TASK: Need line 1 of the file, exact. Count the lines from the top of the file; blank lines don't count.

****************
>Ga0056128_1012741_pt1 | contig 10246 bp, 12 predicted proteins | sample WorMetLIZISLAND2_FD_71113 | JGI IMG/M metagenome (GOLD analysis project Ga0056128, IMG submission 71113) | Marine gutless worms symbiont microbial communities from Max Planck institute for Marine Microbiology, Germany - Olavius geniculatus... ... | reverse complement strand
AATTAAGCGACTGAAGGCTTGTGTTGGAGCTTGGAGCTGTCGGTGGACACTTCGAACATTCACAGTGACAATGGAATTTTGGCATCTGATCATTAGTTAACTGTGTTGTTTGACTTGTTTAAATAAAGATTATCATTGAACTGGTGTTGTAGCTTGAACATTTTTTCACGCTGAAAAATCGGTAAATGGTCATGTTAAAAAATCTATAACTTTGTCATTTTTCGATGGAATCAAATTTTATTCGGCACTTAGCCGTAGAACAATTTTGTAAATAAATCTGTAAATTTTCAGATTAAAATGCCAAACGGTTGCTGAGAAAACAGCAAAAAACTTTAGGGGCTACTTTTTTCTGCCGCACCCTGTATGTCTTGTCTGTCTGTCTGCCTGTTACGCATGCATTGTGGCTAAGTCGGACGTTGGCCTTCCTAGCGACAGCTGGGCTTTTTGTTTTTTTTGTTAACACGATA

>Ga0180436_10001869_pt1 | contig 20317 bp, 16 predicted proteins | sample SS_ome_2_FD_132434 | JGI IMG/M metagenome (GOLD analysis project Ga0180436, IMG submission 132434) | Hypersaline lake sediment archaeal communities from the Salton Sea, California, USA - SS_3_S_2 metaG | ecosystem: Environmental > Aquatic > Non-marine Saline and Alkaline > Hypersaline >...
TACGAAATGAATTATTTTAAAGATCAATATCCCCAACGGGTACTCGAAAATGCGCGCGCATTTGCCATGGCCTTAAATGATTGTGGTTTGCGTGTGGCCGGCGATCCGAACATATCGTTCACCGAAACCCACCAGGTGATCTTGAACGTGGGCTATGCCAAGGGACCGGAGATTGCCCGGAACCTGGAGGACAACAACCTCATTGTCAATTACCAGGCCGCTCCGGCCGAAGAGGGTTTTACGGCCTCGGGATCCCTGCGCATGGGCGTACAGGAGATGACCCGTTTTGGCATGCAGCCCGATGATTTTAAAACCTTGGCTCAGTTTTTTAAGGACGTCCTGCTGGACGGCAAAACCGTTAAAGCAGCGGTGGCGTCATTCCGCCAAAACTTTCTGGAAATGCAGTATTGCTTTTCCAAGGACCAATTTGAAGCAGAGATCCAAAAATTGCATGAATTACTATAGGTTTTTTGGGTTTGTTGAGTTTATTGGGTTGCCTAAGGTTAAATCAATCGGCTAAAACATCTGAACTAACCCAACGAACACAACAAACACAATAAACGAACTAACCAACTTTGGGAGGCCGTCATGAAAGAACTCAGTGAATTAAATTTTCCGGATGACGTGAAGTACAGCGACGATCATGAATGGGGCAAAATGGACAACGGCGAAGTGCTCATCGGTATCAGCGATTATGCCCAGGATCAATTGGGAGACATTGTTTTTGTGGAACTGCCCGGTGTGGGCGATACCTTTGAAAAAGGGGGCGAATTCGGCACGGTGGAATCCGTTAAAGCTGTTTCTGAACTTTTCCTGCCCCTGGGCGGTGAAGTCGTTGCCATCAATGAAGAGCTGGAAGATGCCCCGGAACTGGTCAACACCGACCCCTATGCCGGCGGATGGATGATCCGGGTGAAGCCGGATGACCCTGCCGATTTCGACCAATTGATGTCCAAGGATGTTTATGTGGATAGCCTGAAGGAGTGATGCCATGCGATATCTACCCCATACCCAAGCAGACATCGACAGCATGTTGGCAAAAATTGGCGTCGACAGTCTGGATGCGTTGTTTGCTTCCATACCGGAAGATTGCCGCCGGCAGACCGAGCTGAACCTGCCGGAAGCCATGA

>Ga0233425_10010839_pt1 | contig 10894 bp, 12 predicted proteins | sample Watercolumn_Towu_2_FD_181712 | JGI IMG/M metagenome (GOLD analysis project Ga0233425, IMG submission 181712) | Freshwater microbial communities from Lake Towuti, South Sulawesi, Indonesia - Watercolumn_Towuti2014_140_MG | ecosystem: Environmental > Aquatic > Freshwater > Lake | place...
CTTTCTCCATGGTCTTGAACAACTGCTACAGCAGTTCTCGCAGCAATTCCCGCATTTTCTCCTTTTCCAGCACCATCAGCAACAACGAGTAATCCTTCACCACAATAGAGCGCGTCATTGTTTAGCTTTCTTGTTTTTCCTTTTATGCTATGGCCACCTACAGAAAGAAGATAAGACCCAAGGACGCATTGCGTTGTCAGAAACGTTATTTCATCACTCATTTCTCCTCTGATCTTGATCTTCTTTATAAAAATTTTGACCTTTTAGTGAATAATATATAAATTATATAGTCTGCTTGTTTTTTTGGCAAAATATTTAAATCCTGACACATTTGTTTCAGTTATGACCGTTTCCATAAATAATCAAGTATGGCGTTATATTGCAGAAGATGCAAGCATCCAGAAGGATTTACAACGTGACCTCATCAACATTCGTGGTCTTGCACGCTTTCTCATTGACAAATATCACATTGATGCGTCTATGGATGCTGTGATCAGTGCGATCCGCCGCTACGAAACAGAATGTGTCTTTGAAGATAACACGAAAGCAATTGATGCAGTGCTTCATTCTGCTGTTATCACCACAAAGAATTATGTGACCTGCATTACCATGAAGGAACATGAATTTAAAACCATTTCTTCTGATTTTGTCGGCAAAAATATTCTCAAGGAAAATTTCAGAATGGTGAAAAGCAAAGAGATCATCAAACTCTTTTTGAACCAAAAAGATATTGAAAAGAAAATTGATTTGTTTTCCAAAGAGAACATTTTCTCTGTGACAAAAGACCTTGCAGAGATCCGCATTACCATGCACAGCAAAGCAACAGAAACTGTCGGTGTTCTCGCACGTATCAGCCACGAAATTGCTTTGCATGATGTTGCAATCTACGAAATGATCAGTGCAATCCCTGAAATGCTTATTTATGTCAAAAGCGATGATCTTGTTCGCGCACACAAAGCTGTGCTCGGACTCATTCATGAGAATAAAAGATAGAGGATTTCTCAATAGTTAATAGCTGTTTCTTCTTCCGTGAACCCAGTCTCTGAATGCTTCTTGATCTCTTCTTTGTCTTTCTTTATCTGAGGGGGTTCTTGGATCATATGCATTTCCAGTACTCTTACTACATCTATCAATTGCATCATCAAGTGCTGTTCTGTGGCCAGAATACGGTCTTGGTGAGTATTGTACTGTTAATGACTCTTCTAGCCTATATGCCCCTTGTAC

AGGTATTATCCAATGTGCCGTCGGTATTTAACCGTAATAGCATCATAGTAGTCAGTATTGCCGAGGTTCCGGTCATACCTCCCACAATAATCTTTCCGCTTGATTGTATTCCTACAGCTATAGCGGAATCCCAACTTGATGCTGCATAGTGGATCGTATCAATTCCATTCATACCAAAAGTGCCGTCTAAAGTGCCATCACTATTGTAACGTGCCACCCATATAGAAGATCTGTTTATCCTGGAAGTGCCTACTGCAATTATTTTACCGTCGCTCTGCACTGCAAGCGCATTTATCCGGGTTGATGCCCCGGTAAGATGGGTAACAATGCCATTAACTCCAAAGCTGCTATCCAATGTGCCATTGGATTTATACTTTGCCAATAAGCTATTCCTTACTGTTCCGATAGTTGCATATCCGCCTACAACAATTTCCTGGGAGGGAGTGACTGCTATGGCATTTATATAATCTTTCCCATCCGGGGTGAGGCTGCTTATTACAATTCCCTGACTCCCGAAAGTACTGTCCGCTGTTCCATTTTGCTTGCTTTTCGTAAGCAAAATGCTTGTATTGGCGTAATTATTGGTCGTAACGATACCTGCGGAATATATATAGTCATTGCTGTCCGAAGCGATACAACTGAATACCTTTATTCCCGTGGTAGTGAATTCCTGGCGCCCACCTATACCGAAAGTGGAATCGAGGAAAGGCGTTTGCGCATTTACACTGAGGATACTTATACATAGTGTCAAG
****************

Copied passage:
>Ga0056128_1012741_pt1 | contig 10246 bp, 12 predicted proteins | sample WorMetLIZISLAND2_FD_71113 | JGI IMG/M metagenome (GOLD analysis project Ga0056128, IMG submission 71113) | Marine gutless worms symbiont microbial communities from Max Planck institute for Marine Microbiology, Germany - Olavius geniculatus... ... | reverse complement strand